There is high Homeric precedent for keeping fast hold of an epithet under all changes of circumstance, and so the precocious author of the 'Comparative Estimate' heard the echoes repeating "Young Ganymede" when an illiterate beholder at a railway station would have given him forty years at least.

One reason of the absurdity is that we are led by a tradition about ourselves, so that long after a man has practically departed from a rule or principle, he continues innocently to state it as a true description of his practicejust as he has a long tradition that he is not an old gentleman, and is startled when he is seventy at overhearing himself called by an epithet which he has only applied to others.

Fidem suam liberet; for my part, I do believe it may be true; for swans have ever been branded with that epithet of jealousy.

On one occasion he denounced the small boroughs as "the rotten part of the constitution," thus originating the epithet by which they in time came to be generally described; but more usually he disavowed all idea of disfranchising them, propounding rather a scheme for diminishing their importance by a large addition to the county members.

It may, however, be doubted whether the epithet "unconstitutional" could be properly applied to the bill on either ground.

Columella, the writer on agriculture, was born at Cadiz; Quintilian, the great writer on the education of an orator, was born at Calahorra; the poet Martial was a native of Bilbilis; but Cordova could boast the yet higher honour of having given birth to the Senecas, an honour which won for it the epithet of "The Eloquent."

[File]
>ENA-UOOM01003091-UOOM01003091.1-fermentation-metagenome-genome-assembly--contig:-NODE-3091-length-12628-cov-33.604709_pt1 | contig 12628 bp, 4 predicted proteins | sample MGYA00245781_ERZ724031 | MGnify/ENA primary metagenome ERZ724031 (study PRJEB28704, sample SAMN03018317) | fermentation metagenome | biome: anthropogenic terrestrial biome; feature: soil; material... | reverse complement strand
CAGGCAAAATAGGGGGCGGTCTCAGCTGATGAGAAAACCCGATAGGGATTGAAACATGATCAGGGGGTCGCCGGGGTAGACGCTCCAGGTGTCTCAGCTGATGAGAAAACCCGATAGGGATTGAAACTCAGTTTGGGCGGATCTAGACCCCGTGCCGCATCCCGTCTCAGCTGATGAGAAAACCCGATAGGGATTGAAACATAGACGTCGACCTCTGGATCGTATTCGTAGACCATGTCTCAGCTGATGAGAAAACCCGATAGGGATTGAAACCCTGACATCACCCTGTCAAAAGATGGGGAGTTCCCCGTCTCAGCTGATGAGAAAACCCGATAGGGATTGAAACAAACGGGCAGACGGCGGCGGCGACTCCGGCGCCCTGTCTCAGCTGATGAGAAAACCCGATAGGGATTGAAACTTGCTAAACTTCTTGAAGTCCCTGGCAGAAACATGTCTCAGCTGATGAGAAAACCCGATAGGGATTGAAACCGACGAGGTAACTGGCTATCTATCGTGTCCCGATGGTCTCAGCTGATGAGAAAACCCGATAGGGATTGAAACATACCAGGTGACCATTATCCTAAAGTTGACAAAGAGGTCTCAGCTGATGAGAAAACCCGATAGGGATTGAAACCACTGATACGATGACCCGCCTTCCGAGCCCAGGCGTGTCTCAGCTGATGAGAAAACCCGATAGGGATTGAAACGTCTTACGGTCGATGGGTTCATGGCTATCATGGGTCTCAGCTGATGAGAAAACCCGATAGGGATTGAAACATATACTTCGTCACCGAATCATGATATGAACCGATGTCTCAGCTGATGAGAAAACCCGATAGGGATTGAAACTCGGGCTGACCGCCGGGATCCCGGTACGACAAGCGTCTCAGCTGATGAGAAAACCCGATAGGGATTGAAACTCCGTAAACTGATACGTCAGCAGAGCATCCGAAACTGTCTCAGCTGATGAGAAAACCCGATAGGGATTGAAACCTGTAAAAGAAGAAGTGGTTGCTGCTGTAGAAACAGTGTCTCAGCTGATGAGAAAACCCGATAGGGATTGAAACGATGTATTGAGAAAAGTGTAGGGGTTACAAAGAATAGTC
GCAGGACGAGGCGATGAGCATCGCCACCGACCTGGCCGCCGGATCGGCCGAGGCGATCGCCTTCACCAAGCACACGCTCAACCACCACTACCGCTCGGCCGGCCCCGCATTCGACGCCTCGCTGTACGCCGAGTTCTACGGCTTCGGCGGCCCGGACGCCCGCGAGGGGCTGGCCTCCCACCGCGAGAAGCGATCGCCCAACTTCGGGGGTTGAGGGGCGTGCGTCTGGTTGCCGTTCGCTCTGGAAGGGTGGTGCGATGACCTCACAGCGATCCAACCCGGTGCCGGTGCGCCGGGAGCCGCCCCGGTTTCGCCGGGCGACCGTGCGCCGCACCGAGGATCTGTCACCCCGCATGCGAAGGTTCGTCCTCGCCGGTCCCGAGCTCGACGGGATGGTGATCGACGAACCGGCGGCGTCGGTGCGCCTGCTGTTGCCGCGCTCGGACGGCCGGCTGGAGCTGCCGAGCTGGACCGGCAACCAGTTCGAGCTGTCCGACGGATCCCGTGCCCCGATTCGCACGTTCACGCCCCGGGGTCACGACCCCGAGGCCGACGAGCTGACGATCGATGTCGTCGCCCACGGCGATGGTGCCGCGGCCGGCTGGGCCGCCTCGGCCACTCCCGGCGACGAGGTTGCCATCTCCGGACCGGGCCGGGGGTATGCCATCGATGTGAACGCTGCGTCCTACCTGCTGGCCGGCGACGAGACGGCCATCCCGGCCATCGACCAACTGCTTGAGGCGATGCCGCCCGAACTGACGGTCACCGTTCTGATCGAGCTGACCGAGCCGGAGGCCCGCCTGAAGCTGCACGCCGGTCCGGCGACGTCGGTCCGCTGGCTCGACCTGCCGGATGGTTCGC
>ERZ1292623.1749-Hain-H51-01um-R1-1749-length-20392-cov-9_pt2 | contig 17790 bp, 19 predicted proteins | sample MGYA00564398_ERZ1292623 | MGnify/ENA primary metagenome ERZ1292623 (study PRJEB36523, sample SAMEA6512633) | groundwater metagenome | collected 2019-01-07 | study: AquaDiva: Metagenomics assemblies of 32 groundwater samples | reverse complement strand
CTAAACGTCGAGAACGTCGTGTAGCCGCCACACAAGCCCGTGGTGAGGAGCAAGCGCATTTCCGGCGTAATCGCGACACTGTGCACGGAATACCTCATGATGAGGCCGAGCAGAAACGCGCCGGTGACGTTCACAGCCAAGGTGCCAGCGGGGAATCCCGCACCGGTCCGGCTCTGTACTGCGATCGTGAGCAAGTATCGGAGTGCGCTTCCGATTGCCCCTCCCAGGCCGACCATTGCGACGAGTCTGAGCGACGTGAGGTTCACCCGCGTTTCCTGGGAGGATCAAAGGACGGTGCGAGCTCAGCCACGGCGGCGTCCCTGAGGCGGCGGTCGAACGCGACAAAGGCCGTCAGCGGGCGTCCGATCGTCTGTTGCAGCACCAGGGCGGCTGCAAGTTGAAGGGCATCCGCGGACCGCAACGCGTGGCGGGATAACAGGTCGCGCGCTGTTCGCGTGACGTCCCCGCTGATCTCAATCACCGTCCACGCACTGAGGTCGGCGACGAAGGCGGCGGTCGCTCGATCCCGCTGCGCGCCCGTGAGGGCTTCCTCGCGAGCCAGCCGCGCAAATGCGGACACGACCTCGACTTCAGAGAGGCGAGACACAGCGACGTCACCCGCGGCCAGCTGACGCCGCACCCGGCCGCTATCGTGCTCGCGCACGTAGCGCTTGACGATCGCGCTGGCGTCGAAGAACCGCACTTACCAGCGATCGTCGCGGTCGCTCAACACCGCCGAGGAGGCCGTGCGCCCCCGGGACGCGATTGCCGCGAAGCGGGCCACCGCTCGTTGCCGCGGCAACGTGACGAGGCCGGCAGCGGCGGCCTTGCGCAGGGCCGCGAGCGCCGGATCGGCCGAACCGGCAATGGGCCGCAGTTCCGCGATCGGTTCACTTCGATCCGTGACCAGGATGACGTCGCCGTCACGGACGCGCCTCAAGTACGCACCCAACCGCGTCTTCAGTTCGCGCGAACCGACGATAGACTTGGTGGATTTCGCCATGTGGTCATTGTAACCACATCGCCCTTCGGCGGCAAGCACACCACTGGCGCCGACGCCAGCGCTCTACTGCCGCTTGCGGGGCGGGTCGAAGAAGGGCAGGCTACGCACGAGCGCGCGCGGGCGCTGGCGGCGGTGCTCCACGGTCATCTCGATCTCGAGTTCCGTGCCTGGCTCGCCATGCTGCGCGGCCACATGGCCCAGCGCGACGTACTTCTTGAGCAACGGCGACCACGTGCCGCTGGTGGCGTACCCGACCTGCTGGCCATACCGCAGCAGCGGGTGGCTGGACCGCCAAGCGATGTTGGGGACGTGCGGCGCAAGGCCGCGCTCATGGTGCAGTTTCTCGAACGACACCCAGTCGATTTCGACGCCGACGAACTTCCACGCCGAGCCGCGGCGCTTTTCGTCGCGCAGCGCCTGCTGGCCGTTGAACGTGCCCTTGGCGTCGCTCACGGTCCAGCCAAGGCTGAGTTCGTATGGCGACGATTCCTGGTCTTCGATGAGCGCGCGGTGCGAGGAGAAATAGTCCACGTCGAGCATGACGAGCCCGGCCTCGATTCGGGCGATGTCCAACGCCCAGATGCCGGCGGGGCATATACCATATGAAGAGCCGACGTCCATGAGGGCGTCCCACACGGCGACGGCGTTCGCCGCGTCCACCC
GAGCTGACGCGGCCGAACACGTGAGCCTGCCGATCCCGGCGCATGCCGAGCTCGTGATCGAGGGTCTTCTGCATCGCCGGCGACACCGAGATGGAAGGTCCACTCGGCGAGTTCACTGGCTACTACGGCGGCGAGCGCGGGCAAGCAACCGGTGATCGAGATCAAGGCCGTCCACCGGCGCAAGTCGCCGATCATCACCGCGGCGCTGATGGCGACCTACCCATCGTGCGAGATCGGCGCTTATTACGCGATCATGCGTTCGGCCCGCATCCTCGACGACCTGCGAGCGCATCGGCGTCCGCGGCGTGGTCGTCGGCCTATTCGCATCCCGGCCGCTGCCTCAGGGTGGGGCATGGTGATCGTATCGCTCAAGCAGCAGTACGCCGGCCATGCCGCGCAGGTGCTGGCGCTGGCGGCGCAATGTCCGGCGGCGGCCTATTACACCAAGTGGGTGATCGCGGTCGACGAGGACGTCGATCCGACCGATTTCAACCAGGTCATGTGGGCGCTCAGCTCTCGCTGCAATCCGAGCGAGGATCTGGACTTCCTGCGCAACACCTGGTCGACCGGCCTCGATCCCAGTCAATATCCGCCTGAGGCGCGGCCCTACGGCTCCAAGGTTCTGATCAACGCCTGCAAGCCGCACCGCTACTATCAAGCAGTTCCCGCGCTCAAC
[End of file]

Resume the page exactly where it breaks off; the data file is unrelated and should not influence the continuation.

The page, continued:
He seems to have acquired both among his friends and among strangers the epithet of "dulcis," "the charming or fascinating Gallio:" "This is more," says the poet Statius, "than to have given Seneca to the world, and to have begotten the sweet Gallio."

We shall refer again to Seneca's wealth; but we may here admit that it was undoubtedly ungraceful and incongruous in a philosopher who was perpetually dwelling on the praises of poverty, and that even in his own age it attracted unfavourable notice, as we may see from the epithet Proedives, "the over-wealthy," which is applied to him alike by a satiric poet and by a grave historian.

The epithet "silver" was doubtless suggested by some snowy inaccessible peak, the supposed dwelling-place of the gods.

This is another epithet.]

The former occurs below, Col. ii. 40, where it is followed by the epithet, "Temple of his power."

Time had drained my poetical vein, and I have not yet been able to indite an epithet on her merits and virtues, for she had an eminent share of both.